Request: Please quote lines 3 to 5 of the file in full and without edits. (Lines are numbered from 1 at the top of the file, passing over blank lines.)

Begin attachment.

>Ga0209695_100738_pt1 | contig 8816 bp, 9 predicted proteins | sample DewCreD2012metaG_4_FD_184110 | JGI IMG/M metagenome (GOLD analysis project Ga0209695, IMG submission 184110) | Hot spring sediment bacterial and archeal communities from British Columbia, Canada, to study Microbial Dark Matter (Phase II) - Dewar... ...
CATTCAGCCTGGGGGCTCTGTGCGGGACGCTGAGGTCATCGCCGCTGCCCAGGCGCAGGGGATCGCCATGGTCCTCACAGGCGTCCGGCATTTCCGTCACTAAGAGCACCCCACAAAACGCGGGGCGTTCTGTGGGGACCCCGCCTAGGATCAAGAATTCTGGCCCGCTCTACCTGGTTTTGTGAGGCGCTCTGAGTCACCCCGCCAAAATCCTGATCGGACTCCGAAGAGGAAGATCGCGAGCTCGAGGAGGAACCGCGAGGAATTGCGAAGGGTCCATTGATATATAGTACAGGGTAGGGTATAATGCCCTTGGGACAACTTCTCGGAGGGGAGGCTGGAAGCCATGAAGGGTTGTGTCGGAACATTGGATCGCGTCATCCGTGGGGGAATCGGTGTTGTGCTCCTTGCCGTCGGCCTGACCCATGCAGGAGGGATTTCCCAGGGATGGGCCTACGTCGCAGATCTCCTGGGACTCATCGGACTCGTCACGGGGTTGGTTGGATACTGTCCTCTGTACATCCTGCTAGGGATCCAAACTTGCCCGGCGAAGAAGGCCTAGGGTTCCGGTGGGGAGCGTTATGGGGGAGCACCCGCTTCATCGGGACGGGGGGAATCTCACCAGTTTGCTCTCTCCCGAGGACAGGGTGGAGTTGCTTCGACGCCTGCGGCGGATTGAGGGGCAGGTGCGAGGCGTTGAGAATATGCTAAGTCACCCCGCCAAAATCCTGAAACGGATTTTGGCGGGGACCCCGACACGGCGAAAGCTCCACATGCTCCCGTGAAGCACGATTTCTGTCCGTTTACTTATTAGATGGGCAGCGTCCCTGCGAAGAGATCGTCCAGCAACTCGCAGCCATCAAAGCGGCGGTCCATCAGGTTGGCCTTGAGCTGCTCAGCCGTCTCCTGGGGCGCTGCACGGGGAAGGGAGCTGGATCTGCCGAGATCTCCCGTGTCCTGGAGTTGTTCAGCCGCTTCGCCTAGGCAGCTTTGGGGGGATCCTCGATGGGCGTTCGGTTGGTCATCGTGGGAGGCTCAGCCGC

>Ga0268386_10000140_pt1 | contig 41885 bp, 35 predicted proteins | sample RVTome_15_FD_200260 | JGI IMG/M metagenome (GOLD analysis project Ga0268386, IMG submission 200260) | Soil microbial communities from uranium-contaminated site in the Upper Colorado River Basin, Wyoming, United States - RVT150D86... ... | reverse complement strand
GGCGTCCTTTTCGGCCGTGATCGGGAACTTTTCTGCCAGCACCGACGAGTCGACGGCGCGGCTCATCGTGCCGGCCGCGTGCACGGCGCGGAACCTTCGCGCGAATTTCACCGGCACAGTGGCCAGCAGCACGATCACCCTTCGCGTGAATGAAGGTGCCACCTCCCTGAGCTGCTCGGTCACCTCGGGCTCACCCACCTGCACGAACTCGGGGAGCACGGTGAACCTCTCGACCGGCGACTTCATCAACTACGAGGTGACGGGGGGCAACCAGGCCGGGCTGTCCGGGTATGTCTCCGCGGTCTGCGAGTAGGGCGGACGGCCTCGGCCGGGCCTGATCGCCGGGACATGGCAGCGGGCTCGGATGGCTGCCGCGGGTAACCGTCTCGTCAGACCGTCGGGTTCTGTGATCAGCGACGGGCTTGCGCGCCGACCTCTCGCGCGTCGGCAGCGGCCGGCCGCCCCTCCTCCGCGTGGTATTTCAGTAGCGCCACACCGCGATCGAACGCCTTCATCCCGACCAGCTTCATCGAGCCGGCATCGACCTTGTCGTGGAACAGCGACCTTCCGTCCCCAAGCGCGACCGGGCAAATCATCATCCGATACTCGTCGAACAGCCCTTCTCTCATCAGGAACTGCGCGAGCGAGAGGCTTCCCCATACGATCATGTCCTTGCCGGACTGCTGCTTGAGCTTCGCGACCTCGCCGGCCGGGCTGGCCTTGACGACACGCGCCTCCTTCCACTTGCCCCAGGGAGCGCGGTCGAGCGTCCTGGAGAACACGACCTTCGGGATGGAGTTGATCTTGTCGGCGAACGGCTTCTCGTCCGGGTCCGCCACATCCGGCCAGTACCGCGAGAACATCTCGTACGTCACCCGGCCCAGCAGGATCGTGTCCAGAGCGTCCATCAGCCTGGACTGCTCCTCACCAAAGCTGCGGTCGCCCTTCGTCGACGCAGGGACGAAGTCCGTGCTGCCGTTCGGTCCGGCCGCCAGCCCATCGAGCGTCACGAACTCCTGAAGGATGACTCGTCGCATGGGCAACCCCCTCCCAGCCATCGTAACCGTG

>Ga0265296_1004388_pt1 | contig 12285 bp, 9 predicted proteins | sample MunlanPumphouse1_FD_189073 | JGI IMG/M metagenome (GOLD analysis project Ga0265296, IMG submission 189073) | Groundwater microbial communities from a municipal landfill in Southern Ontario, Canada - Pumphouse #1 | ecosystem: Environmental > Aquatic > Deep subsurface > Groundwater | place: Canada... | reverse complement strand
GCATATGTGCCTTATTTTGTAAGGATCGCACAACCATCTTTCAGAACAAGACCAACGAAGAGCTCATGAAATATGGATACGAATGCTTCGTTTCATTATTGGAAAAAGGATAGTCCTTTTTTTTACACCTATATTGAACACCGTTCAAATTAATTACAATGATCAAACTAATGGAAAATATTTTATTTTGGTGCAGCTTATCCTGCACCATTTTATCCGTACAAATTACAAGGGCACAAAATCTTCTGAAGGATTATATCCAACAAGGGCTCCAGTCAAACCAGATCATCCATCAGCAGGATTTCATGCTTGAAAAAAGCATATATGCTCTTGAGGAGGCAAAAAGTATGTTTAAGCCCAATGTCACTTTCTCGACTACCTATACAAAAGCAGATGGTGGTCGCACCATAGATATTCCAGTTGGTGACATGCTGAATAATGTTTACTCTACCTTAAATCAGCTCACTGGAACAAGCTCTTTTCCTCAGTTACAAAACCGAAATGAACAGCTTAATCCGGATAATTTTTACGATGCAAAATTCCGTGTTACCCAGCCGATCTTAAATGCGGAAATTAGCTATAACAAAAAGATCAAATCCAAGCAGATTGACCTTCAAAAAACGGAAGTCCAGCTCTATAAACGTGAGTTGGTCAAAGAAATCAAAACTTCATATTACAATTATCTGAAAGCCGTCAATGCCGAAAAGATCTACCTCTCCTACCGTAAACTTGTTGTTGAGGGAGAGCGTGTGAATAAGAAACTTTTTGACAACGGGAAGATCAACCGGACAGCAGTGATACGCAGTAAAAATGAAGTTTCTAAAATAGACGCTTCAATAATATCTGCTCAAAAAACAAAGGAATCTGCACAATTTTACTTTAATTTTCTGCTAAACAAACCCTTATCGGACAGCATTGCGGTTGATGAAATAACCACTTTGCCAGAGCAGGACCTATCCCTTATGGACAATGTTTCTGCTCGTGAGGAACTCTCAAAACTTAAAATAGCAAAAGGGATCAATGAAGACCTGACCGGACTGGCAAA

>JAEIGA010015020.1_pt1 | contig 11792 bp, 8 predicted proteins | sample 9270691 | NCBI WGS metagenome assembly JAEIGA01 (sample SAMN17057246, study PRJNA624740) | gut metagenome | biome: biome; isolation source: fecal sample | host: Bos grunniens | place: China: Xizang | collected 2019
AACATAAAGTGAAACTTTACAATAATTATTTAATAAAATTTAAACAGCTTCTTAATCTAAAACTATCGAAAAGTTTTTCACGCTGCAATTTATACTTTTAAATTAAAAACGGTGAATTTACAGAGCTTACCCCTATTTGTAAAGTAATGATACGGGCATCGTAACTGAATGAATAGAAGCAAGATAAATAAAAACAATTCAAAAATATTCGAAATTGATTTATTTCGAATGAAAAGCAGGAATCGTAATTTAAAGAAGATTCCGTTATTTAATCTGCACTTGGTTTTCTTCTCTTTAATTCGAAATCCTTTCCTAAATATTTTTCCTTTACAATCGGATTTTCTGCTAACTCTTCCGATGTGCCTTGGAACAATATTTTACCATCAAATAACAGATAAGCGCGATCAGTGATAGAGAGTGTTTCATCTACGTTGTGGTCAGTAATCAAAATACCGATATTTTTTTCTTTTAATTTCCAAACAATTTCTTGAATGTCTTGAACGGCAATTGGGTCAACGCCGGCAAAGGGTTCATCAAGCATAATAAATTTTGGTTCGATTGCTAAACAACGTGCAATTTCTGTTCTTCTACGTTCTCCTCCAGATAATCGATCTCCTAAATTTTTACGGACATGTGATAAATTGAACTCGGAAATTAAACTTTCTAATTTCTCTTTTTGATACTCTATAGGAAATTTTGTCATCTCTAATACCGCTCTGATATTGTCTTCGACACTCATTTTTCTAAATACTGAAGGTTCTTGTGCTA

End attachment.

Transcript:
>Ga0268386_10000140_pt1 | contig 41885 bp, 35 predicted proteins | sample RVTome_15_FD_200260 | JGI IMG/M metagenome (GOLD analysis project Ga0268386, IMG submission 200260) | Soil microbial communities from uranium-contaminated site in the Upper Colorado River Basin, Wyoming, United States - RVT150D86... ... | reverse complement strand
GGCGTCCTTTTCGGCCGTGATCGGGAACTTTTCTGCCAGCACCGACGAGTCGACGGCGCGGCTCATCGTGCCGGCCGCGTGCACGGCGCGGAACCTTCGCGCGAATTTCACCGGCACAGTGGCCAGCAGCACGATCACCCTTCGCGTGAATGAAGGTGCCACCTCCCTGAGCTGCTCGGTCACCTCGGGCTCACCCACCTGCACGAACTCGGGGAGCACGGTGAACCTCTCGACCGGCGACTTCATCAACTACGAGGTGACGGGGGGCAACCAGGCCGGGCTGTCCGGGTATGTCTCCGCGGTCTGCGAGTAGGGCGGACGGCCTCGGCCGGGCCTGATCGCCGGGACATGGCAGCGGGCTCGGATGGCTGCCGCGGGTAACCGTCTCGTCAGACCGTCGGGTTCTGTGATCAGCGACGGGCTTGCGCGCCGACCTCTCGCGCGTCGGCAGCGGCCGGCCGCCCCTCCTCCGCGTGGTATTTCAGTAGCGCCACACCGCGATCGAACGCCTTCATCCCGACCAGCTTCATCGAGCCGGCATCGACCTTGTCGTGGAACAGCGACCTTCCGTCCCCAAGCGCGACCGGGCAAATCATCATCCGATACTCGTCGAACAGCCCTTCTCTCATCAGGAACTGCGCGAGCGAGAGGCTTCCCCATACGATCATGTCCTTGCCGGACTGCTGCTTGAGCTTCGCGACCTCGCCGGCCGGGCTGGCCTTGACGACACGCGCCTCCTTCCACTTGCCCCAGGGAGCGCGGTCGAGCGTCCTGGAGAACACGACCTTCGGGATGGAGTTGATCTTGTCGGCGAACGGCTTCTCGTCCGGGTCCGCCACATCCGGCCAGTACCGCGAGAACATCTCGTACGTCACCCGGCCCAGCAGGATCGTGTCCAGAGCGTCCATCAGCCTGGACTGCTCCTCACCAAAGCTGCGGTCGCCCTTCGTCGACGCAGGGACGAAGTCCGTGCTGCCGTTCGGTCCGGCCGCCAGCCCATCGAGCGTCACGAACTCCTGAAGGATGACTCGTCGCATGGGCAACCCCCTCCCAGCCATCGTAACCGTG

>Ga0265296_1004388_pt1 | contig 12285 bp, 9 predicted proteins | sample MunlanPumphouse1_FD_189073 | JGI IMG/M metagenome (GOLD analysis project Ga0265296, IMG submission 189073) | Groundwater microbial communities from a municipal landfill in Southern Ontario, Canada - Pumphouse #1 | ecosystem: Environmental > Aquatic > Deep subsurface > Groundwater | place: Canada... | reverse complement strand